Bi-Co Chamber Singers Help Create, Premiere New Work About This Challenging Year
Composer Scott Ordway and Nathan Zullinger, conductor of the Chamber Singers of Haverford and Bryn Mawr Colleges, met at a concert in early March, just days before the country began to shut down. In a follow-up conversation in May, Ordway proposed an audio-visual project that could be taught and performed completely online, if necessary.
“I wasn’t sure what to think,” Zullinger recalls. “It was such an overwhelming time, but Scott had the foresight to realize that our options for creativity were going to be limited going forward. He chose to focus on the possible, rather than what had been lost.”
Zullinger felt that it was important to engage other schools in the project. Not only would it protect the participating groups against an unknown fall membership, but it would also offer an opportunity for several schools of similar size and scope to work together toward a common goal. By the end of the summer, Hamilton College and Swarthmore College had agreed to join Haverford and Bryn Mawr in the commission. Each school faced their own challenges: Charlotte Botha, conductor at Hamilton, had just arrived for her first year of employment; Joseph Gregorio, conductor at Swarthmore, and himself an accomplished composer, was teaching completely online for the fall semester.
At the start of the fall semester, nearly 100 singers from all four colleges were asked to complete the sentence “One year ago today, I did not know that...”. Ordway then compiled their responses into a final text and completed the composition in early October. The choirs immediately began preparing the music with an aim to finish the recording process by Thanksgiving. Each singer prepared six recordings, aided only by a click track and their intensive preparation with their respective conductor. Gregorio commented that the completed score "allows performers and listeners alike a chance to reflect on the trying, tumultuous year 2020 has been." Many students found the experience cathartic and a means of processing a story that continues to unfold.
From the beginning, the visual element was an important part of the project. Originally, Ordway planned to create the visuals himself and use mostly footage of student performers. But as time went by, it became clear that it would be far more effective to capture the viewpoint of each individual singer. Ultimately, the singers were given a series of eight prompts for which they could shoot original footage or submit videos they had shot at some point during the year. In this way they functioned as authors, videographers, and performers in the same project.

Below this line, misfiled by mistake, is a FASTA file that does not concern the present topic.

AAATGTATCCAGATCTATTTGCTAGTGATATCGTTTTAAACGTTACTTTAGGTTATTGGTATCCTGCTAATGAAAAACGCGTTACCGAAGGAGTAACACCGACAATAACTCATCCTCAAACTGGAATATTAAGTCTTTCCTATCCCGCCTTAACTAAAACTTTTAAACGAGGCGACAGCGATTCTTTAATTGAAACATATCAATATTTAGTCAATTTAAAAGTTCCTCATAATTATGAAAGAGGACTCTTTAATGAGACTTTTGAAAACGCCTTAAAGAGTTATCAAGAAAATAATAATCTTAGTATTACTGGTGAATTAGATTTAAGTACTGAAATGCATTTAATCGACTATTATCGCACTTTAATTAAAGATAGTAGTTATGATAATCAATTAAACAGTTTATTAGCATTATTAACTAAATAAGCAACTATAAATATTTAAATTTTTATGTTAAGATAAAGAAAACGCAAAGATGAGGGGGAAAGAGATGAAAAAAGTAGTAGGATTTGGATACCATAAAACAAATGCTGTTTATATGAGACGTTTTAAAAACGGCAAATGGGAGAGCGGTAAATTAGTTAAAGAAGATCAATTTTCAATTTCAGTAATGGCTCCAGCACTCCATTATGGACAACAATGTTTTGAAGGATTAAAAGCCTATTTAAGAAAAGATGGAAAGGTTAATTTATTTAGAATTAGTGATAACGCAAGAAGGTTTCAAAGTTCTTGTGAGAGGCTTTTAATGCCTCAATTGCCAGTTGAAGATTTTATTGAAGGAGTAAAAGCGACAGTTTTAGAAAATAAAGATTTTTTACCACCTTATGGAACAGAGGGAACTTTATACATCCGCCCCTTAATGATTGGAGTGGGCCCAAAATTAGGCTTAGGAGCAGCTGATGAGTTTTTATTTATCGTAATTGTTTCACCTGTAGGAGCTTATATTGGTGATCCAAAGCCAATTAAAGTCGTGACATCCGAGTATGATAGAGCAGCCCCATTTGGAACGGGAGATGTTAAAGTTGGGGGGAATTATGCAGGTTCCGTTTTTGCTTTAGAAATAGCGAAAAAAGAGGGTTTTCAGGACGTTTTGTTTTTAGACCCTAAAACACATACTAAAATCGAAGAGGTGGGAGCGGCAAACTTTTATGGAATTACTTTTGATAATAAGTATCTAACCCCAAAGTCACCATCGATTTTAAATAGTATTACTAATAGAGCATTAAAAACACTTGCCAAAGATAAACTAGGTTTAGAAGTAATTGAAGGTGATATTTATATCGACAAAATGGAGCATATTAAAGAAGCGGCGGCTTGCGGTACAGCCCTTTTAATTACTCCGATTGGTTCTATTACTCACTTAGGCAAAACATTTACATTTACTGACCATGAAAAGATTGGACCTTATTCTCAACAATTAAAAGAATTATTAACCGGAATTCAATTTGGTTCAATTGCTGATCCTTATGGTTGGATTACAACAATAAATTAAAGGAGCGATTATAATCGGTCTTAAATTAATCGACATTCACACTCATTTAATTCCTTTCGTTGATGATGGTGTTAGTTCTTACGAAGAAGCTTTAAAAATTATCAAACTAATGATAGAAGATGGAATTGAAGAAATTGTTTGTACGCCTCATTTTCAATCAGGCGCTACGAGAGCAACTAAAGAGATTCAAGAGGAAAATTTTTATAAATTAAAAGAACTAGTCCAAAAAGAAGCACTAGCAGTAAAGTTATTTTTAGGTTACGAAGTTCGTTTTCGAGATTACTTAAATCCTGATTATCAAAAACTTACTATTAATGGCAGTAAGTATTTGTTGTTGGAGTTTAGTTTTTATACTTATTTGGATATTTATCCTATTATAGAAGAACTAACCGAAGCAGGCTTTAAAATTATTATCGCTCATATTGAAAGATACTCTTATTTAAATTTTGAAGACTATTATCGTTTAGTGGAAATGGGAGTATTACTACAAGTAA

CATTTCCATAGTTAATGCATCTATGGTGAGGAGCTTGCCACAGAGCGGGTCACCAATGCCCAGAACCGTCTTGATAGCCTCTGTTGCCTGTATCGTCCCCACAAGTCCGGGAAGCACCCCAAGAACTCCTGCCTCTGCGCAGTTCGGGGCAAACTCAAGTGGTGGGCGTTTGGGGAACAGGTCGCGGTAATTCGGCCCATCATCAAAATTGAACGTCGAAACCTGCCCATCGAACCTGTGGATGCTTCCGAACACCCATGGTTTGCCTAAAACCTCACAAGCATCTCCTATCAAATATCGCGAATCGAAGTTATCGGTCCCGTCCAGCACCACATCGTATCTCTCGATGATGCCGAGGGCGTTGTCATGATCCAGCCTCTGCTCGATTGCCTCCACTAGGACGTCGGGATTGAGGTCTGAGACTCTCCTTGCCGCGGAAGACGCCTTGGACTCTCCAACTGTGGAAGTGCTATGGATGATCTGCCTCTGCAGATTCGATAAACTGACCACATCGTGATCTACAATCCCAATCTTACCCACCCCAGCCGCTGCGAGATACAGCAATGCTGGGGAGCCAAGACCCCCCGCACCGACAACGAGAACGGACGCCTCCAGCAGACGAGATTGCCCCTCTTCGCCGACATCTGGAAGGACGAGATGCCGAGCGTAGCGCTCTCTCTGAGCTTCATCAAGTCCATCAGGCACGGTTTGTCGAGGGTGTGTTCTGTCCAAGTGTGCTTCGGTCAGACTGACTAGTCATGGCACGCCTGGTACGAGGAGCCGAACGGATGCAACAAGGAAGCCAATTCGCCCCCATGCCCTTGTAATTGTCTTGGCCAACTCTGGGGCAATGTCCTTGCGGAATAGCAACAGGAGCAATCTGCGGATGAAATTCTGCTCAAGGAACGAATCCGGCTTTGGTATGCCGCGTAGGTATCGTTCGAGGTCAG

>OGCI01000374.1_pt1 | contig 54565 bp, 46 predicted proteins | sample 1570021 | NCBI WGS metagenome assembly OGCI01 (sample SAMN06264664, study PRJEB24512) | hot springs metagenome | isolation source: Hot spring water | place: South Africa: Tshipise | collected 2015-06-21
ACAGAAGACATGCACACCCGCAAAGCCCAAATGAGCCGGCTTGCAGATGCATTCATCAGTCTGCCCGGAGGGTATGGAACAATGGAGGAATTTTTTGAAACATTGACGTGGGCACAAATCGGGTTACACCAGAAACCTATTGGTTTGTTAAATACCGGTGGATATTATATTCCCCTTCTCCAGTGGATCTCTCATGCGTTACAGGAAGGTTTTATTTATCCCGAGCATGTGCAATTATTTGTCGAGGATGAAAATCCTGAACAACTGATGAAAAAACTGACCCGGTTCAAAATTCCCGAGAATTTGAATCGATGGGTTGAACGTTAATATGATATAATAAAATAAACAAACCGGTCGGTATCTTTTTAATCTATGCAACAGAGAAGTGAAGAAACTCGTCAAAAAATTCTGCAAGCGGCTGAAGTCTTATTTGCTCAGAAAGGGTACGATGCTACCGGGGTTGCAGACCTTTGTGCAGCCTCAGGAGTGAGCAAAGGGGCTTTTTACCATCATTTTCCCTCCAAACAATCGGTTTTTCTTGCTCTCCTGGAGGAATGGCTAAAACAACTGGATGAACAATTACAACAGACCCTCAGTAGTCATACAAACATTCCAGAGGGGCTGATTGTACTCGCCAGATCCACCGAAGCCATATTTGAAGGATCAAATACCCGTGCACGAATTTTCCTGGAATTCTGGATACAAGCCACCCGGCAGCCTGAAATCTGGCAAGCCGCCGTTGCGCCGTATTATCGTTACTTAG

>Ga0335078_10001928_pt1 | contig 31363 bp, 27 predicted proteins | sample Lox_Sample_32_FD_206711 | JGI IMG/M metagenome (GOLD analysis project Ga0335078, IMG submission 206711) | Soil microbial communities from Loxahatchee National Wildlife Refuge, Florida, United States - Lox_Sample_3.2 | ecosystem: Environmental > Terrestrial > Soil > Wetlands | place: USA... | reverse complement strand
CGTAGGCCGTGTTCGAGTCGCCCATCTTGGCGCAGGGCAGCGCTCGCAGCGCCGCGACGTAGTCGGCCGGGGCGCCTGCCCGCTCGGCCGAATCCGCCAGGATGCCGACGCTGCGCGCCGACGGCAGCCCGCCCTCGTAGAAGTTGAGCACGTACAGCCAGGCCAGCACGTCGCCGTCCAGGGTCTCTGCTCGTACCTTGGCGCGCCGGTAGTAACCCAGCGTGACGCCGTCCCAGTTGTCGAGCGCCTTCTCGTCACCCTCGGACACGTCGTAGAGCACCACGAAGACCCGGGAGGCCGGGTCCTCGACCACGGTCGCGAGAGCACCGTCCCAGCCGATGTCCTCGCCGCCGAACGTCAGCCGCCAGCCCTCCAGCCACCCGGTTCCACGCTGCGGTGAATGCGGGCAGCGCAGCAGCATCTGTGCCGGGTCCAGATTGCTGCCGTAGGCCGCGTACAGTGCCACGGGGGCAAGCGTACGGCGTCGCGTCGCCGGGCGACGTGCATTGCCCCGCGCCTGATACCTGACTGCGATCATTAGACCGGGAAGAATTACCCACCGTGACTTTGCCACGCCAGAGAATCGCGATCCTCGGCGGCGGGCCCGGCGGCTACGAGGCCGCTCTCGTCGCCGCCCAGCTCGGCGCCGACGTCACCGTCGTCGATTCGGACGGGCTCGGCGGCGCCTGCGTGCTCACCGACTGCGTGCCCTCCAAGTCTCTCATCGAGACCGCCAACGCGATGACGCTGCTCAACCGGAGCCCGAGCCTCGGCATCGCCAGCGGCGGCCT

“In a time where our ability to connect with each other has suffered greatly, learning and composing this collaborative piece helped me regain a sense of togetherness,” said Cole Roland ‘21, president of the Bi-Co Chamber Singers. “Even recording alone in my room, I was able to feel the experiences of each person who contributed to the text through their words and the music which accompanied them. The struggles and joys which we have had largely in isolation are shared through the powerful medium of music.”
“As a teacher, I believe that creativity and the creation of new work can be a part of every student's training,” said Ordway, “whether they study composition, performance, education, or a non-musical subject.”
In all, students submitted nearly 1,600 audio and video files, which were processed and edited by Ordway with Frankfurt-based engineer Alexander Brusencev and two research assistants from Rutgers University, Mateo Urgilés and Kimberlee Sibilia. The raw materials were prepared and submitted by the end of November. Ordway and his team then worked tirelessly to assemble the finished work, titled Twenty/Twenty.
In the end, as Hamilton conductor Charlotte Botha noted,”[We were] reaching across vast distances to form a connected, stretched-out ensemble of strangers. Twenty/Twenty is our space of consonance and dissonance; our pain, our pride, our care, and our gratitude.” The idea of connection in a time of isolation was also an inspiration to composer Scott Ordway: “Through this project, we have formed a large community of musicians and designed a structure through which we can directly collaborate with one another in ways that would have been unimaginable just a few months ago.”
“I am very thankful to have been a part of making and recording Twenty/Twenty during this unprecedented time,” said Bi-Co Chamber Singers soprano Jordan Polster ‘23. “In a year in which almost all live performances have had to be canceled, it brought me great joy to be a part of the music-making.”